I do not keep dairies to save myself anymore,
Or the men I love.
Or love itself.
Here, in the first strikelight of August day, a songbird rests on an
almond branch, and soft with gratitude for the arrival of light, it
bursts into psalms.
From a gyrating branch, I watch
lovers as they make a triumphant entry into
me ―
honey seekers in a deserted apiary ―
then I see them depart in a hurry, like all others before them,
and like the ones who had come before the ones who had come before them,
not wanting to carry the overbearing dead-weight
of an already lost language.
Not wanting to be scarred for the rest of their lives.
Before now, I used to think death was the
nothing every other thing returns to,
but it’s safer, I suppose, to learn by practice. Which is to say,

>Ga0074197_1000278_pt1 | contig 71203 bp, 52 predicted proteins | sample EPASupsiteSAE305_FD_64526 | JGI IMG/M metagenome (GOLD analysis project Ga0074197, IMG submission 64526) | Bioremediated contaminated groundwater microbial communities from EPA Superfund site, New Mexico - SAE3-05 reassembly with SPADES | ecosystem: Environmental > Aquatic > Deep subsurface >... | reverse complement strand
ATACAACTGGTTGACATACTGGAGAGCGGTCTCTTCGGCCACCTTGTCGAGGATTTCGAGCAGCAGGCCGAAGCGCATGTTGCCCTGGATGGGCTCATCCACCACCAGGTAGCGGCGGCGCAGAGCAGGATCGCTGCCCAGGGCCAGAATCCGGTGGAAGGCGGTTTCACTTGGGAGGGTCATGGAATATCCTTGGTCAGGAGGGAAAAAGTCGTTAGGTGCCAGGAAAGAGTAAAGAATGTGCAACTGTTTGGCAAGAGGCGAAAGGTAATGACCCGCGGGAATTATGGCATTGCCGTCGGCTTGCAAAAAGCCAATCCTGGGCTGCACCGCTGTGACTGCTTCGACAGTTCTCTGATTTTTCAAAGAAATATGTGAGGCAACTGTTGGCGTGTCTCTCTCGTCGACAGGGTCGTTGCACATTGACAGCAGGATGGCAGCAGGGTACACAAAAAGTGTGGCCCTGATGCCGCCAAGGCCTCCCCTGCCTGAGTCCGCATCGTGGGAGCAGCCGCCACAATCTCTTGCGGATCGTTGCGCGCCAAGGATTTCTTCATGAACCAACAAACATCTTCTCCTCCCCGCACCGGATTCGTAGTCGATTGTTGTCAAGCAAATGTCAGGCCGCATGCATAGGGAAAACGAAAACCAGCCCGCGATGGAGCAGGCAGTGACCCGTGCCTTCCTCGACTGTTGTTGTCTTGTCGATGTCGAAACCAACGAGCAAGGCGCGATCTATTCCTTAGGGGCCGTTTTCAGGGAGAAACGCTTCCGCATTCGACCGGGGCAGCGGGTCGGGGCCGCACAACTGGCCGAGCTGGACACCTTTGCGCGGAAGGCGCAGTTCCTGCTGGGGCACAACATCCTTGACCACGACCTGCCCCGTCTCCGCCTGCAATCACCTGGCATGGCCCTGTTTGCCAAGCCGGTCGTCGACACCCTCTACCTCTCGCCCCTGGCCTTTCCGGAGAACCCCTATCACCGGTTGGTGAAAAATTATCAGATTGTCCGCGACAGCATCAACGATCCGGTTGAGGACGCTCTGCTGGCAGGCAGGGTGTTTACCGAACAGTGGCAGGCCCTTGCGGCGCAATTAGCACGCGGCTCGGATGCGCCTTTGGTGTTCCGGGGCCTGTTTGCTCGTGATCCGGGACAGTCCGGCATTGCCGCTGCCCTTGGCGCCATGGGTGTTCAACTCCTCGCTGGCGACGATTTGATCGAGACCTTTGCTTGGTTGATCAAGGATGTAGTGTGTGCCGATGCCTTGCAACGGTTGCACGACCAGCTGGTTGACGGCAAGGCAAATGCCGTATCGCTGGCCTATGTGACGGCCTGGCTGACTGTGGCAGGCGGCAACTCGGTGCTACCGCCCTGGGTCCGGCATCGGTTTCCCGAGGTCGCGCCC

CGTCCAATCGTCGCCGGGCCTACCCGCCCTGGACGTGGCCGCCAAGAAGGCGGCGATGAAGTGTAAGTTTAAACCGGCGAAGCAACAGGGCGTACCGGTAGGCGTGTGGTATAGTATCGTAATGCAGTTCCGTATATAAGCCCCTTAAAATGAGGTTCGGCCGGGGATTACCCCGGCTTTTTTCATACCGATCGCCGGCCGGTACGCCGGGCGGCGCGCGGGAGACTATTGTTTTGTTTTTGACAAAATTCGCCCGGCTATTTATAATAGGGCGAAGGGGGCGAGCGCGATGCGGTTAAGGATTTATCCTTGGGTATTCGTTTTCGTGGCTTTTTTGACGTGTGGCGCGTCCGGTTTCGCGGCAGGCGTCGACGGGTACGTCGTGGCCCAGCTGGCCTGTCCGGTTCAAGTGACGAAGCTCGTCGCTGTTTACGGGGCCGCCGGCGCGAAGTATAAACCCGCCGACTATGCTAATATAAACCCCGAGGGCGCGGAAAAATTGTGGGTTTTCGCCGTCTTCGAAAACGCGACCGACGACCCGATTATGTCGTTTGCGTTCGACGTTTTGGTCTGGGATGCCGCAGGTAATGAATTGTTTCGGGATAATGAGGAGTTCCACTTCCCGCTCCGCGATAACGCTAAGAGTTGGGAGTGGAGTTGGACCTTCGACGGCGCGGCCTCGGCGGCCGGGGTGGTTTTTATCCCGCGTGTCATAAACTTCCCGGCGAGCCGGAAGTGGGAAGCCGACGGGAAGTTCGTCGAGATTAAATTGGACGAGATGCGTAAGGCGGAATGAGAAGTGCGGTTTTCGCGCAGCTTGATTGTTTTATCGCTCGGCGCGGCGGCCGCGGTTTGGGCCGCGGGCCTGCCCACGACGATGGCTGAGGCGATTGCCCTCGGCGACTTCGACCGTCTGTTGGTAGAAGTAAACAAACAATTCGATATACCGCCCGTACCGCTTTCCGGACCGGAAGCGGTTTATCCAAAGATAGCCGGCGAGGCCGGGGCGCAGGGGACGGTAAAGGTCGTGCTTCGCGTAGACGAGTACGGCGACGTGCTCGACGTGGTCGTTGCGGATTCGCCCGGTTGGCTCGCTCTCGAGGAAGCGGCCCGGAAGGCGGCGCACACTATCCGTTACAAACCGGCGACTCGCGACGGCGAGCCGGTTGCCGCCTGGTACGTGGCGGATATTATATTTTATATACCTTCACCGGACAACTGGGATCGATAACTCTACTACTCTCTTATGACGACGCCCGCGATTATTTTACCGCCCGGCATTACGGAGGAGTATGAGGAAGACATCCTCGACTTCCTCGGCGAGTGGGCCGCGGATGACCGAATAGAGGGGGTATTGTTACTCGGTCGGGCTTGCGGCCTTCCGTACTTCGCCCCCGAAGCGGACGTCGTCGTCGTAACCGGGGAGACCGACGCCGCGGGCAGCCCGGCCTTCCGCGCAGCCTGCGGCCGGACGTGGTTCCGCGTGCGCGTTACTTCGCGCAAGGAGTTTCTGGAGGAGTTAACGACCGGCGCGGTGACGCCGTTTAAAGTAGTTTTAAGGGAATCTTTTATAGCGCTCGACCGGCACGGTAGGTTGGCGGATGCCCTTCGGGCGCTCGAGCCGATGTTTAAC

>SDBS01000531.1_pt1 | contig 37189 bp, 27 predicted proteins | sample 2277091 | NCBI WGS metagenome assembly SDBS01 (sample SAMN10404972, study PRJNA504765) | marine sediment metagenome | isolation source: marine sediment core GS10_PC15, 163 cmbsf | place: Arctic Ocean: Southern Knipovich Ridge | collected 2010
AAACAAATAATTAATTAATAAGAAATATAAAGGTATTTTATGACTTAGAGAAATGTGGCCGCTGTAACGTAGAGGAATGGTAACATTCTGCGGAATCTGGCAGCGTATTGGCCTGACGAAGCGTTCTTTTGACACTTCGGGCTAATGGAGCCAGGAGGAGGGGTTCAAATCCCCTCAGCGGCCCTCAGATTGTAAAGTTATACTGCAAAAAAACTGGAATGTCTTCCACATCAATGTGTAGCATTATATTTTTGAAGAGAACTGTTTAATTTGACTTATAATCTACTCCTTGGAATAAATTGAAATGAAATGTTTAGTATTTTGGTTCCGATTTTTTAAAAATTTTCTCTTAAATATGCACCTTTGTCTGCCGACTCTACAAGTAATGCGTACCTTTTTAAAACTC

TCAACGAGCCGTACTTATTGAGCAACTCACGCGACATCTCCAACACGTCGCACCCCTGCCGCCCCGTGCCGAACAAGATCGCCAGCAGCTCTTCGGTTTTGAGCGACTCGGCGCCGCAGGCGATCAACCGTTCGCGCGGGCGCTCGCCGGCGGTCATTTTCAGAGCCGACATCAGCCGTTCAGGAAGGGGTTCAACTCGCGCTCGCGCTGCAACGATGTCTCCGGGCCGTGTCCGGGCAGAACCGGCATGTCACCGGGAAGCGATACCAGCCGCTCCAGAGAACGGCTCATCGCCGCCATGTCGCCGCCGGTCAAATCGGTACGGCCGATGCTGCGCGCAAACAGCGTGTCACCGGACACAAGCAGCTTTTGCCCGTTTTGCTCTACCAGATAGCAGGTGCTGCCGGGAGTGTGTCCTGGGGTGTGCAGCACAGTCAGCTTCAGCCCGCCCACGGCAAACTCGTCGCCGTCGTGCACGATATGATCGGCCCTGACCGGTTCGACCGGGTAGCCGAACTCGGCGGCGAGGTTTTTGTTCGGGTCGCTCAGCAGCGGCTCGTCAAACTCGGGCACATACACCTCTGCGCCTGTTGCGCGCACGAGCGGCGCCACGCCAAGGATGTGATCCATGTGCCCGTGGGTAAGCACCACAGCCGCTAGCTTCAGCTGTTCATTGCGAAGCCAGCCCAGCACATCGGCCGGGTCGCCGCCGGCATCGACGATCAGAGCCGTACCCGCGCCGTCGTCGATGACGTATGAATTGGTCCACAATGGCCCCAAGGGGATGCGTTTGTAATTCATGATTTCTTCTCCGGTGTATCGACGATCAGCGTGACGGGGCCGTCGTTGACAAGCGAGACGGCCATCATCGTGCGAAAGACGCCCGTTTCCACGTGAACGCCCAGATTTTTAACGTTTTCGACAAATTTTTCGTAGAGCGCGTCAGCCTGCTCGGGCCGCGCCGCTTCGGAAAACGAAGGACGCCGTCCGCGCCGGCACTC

to shut out the sun from my eyes, and become a hand, cupped
over the ears of a new, distant lover, whispering:
I must warn you, dear august guest,
that my heart is a nest sashaying in the wind.
A literal heart, I mean. And a metaphoric nest.
I must warn you.
For, in all my life, I have been human only nine times.
Then, at the end of my ninth cardiac session, I paddled
away and my canoe has not been sighted ever since.
Soul brother.
Disregard what you see from your window, in the noonday sun.
This house is falling. Failing.
Failing. Falling. Flailing.
Swinging like the fulcrum of a door left ajar, on a day full of wind.
In an orchard of hearts, mine is a pear tree, overridden with


Photo by Giorgi Iremadze on Unsplash

Chisom Okafor

Chisom Okafor has received nominations for the Brunel International African Poetry Prize, the Gerald Kraak prize, Sillerman First Book Prize for African Poets and a Pushcart Prize, while his work has been commissioned by Commonwealth Foundation. He splits his time between the diet clinic of a military hospital and its college of nursing, where he teaches diet therapy and clinical nutrition.